• Employment. It’s up to the student to become a better human being.
  • ABC’s and 123’s. The state cannot teach morality. Whose moral code would they teach?
    • [Side note: I never mentioned whether the question pertained to public, private, or both types of schools.]
  • My Dad told me when I went off to college that what he wanted for me from college was to learn how to think… the hows and whys of the flow human existence and the Universe around us. This, I think, makes for individuals more prepared to understand themselves and the world. Employment skills can be learned later.
  • If we’re preparing for employment, why are vocational education types getting dropped from schools?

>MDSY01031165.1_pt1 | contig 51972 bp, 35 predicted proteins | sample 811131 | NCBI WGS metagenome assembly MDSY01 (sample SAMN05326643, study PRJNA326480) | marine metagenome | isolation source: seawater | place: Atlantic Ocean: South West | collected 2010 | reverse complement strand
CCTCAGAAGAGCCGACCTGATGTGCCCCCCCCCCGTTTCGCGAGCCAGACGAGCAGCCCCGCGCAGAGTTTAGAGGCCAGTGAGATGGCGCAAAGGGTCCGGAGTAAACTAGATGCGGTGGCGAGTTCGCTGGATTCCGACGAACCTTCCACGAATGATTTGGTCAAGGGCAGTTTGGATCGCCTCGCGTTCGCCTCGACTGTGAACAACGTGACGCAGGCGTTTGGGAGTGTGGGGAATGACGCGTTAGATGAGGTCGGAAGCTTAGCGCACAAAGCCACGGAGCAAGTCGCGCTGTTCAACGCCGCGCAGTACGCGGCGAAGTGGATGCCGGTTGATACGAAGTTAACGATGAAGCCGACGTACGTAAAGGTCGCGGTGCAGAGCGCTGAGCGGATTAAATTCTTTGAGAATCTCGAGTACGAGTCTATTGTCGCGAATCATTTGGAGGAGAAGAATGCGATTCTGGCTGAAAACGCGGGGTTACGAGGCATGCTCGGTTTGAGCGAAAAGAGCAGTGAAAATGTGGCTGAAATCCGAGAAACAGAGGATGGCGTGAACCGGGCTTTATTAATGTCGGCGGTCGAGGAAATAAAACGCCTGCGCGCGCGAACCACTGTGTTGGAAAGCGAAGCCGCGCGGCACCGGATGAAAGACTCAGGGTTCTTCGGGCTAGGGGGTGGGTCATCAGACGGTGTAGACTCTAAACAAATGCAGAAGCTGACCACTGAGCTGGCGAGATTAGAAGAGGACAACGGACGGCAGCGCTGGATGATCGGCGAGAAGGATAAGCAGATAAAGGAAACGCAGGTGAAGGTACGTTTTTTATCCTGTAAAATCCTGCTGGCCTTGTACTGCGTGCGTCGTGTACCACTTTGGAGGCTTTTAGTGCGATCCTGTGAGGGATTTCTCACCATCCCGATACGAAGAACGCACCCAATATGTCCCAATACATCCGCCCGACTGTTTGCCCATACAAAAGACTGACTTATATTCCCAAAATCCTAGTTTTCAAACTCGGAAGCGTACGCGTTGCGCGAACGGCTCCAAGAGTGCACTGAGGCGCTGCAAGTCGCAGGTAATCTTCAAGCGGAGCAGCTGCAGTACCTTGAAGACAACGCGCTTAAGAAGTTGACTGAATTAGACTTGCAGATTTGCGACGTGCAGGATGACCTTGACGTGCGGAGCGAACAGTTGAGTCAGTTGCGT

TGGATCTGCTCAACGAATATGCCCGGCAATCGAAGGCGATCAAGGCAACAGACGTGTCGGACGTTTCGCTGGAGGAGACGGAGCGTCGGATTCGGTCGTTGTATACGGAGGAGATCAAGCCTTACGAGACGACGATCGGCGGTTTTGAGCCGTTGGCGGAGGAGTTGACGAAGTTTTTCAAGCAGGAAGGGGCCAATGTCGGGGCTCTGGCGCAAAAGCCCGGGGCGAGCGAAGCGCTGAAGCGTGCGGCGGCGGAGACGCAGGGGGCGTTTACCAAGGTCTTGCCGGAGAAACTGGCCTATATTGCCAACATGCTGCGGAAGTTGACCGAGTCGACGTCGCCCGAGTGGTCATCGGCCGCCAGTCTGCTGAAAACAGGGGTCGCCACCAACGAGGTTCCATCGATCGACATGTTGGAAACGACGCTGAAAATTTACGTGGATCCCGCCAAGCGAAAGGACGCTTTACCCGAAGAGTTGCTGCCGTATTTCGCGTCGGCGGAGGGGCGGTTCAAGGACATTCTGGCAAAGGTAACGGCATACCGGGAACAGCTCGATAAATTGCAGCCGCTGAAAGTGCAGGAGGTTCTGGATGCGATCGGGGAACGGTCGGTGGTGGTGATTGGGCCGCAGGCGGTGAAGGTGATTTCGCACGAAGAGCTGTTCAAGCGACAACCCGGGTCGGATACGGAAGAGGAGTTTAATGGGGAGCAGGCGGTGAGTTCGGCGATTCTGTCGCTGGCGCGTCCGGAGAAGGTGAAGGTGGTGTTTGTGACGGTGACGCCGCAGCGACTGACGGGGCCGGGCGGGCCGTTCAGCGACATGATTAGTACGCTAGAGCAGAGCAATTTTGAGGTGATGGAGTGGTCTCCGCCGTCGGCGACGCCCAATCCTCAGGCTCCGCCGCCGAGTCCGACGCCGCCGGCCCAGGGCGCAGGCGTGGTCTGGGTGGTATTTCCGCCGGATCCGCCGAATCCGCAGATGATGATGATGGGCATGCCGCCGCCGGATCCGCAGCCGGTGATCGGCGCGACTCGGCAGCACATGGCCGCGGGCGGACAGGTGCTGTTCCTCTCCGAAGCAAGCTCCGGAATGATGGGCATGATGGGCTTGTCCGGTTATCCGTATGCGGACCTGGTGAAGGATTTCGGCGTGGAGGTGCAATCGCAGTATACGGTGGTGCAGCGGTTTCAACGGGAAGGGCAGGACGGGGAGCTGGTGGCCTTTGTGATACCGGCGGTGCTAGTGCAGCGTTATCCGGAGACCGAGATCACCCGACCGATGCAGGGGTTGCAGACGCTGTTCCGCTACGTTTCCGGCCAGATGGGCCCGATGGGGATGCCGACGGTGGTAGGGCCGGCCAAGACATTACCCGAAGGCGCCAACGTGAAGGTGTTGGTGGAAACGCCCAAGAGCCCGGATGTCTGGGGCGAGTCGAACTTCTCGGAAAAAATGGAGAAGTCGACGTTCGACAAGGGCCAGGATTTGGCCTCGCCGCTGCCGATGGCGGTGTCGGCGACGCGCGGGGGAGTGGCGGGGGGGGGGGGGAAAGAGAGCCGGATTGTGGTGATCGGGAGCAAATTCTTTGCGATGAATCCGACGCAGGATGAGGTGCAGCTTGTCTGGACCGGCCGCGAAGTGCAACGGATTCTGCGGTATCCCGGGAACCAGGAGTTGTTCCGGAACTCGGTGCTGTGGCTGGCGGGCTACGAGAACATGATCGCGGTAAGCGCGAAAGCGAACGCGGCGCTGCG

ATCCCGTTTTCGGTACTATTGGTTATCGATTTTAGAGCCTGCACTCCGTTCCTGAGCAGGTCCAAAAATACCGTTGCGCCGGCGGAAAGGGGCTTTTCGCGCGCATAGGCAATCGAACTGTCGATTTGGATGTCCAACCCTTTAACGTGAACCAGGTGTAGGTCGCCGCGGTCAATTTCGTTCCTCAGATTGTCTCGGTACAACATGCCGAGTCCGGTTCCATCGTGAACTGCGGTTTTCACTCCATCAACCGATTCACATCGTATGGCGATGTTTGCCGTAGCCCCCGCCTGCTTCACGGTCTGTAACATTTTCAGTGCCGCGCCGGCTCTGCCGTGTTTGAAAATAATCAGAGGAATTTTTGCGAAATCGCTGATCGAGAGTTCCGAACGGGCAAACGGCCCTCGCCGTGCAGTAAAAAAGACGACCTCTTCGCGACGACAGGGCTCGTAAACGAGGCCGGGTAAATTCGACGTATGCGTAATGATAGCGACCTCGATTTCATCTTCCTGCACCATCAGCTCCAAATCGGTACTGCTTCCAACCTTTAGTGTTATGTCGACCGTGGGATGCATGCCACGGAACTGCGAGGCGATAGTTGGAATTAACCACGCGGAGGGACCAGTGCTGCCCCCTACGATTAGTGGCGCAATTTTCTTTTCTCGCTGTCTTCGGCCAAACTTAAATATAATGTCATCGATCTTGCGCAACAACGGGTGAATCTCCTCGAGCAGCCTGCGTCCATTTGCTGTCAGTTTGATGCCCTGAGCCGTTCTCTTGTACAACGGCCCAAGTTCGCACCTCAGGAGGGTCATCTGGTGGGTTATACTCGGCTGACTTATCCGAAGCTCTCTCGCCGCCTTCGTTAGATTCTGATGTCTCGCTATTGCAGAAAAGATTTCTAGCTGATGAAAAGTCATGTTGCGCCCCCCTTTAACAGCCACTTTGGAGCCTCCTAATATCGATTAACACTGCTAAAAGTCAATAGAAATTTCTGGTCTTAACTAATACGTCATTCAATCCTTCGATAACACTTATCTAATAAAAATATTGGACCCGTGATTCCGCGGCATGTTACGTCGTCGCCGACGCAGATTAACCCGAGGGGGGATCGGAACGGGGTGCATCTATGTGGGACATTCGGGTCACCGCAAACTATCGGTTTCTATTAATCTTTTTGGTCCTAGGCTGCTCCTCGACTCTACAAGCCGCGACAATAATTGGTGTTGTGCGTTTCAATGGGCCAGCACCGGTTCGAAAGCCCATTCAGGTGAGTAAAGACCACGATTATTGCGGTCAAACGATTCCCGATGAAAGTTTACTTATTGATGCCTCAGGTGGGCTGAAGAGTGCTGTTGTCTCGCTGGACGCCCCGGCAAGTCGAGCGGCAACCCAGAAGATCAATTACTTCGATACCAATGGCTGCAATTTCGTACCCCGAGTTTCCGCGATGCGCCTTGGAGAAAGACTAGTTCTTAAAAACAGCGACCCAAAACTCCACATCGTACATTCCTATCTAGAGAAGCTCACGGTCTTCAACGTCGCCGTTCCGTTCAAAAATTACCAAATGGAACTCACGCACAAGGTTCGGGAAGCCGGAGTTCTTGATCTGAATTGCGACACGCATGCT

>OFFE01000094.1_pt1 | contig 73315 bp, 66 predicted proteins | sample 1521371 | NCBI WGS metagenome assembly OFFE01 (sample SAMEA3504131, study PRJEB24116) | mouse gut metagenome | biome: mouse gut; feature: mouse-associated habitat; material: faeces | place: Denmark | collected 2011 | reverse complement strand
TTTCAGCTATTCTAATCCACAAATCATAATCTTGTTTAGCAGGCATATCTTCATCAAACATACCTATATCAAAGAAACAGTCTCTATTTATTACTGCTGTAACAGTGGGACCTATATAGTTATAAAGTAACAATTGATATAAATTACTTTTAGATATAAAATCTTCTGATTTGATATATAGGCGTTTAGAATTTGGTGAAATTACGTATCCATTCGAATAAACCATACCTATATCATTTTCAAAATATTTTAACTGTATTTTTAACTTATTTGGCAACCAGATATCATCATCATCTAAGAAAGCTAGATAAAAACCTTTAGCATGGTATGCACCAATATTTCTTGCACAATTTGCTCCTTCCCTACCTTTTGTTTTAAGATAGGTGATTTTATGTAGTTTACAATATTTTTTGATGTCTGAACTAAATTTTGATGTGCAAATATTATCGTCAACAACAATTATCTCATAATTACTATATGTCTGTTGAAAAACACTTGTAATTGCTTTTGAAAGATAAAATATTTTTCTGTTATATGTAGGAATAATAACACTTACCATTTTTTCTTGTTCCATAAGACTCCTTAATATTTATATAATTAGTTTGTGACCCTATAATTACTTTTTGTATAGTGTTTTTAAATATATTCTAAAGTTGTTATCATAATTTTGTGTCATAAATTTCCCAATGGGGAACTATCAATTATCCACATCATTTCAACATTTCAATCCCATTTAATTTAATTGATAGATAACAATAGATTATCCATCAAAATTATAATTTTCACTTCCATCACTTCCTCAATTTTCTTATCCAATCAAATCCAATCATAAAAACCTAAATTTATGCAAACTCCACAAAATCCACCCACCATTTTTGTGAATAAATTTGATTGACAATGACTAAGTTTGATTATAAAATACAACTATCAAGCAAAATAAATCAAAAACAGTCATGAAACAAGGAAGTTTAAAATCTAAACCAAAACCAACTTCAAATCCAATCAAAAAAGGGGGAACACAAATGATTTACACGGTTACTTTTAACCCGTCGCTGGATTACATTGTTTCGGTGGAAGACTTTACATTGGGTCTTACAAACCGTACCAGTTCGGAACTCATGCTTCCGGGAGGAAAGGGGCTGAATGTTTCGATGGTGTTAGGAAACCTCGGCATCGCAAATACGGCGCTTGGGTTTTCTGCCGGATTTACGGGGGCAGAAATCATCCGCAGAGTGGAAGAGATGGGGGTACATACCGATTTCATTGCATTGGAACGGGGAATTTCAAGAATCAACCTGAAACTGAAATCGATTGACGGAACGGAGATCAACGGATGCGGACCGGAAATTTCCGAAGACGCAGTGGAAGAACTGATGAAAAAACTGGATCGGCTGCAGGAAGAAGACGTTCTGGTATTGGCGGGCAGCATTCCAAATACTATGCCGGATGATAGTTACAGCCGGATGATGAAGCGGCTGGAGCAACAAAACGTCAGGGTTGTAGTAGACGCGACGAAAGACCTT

• I think there must be a balance- some preparation for life and employment can be a part of life.  And certainly education should have a moral component. As a dramatic example, you must teach morals when you teach nuclear chemistry. But I think when education is performed in a proper manner it does help make a better human being.
  • A better human being—one who responds to nuance, expresses her ideas clearly in written form, cares about the world around her and has some idea of how it works, and thinks critically would make a pretty good employee.
  • Higher education should continue to build on skills previously learned, taking students beyond job training, which can be done anywhere, to a higher level of thinking, reasoning and analyzing; opening them up to considering how the world actually works, and what their place is in it.